Starting in February, China will force telecoms companies to block individual access to VPNs, Bloomberg has learned. Although VPNs are technically illegal in China already, getting ISPs to block them is a major escalation in enforcement, and will make it substantially harder for Chinese residents to skirt the Great Firewall.
Provisions are being kept for corporations to retain access to VPNs, although they’ll have to be licensed with the government. Technologically, it’s unclear exactly how the ban will work: telecoms companies can easily ban access to the ports used by common VPN services, but you can imagine that workarounds and privately hosted servers will pop up that will be much harder to take down.
A simple approach will be taking out the low-hanging fruit: Netflix, for example, has managed to easily prevent the use of most VPNs to skirt around geographical content restrictions. But with a little work, it’s still easy enough to set up your own VPN server and client and configure them to get around almost any internet restrictions.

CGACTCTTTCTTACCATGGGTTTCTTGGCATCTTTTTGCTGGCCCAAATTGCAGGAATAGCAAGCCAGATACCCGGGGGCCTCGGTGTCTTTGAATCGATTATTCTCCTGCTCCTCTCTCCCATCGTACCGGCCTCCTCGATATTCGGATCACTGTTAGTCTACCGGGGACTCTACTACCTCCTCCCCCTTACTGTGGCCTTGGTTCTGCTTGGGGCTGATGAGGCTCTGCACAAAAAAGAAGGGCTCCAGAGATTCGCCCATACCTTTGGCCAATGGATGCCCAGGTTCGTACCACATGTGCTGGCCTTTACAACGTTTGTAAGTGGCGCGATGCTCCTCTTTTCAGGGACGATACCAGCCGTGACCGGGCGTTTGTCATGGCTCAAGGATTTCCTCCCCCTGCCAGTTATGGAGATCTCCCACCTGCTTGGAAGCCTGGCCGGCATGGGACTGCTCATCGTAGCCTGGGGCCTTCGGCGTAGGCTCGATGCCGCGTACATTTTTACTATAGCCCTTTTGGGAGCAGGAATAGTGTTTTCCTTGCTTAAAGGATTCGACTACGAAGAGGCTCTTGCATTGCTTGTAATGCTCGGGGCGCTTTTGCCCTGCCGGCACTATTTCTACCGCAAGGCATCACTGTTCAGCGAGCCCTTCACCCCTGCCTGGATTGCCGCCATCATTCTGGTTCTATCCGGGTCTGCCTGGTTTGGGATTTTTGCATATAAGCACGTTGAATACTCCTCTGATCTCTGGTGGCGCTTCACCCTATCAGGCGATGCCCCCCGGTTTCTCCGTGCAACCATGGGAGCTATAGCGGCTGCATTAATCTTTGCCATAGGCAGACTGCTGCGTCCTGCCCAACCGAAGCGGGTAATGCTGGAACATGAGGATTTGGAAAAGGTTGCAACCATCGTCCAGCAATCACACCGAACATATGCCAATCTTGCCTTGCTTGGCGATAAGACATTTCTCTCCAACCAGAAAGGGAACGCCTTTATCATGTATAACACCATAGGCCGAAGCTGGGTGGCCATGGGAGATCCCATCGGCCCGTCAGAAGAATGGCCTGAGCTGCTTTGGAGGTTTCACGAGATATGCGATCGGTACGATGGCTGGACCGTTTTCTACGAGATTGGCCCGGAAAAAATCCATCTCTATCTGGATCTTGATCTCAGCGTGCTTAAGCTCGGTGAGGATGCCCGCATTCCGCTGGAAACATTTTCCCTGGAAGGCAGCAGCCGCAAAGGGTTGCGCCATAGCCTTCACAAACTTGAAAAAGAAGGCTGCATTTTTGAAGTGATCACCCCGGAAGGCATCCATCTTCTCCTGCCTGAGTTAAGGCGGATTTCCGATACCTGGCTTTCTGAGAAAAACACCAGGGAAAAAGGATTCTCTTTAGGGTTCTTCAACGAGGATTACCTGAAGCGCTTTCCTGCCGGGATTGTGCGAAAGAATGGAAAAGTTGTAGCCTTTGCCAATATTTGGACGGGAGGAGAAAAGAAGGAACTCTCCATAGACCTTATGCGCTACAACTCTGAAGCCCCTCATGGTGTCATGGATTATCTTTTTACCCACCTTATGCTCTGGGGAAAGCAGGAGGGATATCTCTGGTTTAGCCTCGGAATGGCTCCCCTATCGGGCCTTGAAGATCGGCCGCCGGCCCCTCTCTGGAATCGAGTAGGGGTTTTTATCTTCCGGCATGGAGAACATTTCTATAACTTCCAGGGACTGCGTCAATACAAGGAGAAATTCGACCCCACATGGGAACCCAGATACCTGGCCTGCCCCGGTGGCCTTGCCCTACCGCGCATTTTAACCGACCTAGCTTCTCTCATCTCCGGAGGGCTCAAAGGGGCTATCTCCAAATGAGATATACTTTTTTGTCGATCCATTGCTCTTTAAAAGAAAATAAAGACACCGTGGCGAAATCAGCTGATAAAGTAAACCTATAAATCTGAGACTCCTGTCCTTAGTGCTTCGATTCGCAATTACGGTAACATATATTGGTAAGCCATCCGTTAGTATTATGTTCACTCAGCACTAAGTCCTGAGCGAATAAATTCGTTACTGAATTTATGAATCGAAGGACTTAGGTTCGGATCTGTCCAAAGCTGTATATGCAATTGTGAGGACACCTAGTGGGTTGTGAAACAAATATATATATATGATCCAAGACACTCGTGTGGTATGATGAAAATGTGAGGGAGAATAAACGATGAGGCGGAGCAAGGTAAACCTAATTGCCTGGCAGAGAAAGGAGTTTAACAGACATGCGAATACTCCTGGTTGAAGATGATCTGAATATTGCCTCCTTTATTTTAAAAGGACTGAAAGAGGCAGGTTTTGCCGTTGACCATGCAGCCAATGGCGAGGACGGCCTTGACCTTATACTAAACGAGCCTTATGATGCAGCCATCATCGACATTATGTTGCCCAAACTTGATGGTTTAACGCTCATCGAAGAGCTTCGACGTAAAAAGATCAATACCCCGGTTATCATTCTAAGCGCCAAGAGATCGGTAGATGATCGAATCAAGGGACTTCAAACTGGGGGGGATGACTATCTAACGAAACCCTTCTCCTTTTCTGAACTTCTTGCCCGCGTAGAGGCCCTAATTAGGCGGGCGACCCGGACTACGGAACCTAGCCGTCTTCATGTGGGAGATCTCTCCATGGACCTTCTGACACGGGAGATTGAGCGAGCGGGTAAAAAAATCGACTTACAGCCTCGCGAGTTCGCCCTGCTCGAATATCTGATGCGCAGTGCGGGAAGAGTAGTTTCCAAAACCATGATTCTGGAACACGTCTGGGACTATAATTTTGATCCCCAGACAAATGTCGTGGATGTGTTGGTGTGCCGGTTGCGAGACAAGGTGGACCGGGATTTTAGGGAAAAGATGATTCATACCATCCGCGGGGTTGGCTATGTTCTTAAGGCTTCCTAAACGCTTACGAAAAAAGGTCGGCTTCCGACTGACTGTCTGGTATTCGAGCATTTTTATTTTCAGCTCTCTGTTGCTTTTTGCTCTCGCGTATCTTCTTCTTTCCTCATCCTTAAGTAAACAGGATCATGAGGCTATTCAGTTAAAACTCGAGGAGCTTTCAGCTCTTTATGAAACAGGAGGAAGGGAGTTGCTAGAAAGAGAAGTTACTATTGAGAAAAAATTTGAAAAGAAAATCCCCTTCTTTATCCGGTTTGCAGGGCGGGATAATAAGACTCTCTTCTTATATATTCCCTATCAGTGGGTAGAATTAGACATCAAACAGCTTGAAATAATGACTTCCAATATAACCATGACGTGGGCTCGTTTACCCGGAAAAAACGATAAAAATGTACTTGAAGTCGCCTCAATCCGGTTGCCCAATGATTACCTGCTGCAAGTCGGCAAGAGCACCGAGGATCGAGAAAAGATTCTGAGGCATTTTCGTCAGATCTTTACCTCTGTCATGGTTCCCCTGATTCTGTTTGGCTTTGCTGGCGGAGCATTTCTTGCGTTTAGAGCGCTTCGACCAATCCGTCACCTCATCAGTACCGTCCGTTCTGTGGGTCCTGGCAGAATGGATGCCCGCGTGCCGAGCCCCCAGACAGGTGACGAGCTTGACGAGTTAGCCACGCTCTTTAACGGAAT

Although the move is obviously targeted against individuals trying to skirt China’s firewall, the impact on businesses could be huge. Many companies rely on VPNs to allow remote workers or travelling employees to use corporate systems safely; limiting access, or making it onerous to set up a VPN, could make it harder for employees or small firms to do business in China.
Many countries have tried in the past to block access to the internet, with varying degrees of success. North Korea has a near-total internet blackout, while China takes the resource-intensive approach of a national firewall and massive real-time monitoring. VPNs are the one thing that’s consistently worked for getting around internet filters; a successful implementation by China could be good news for other authoritarian dictatorships around the world.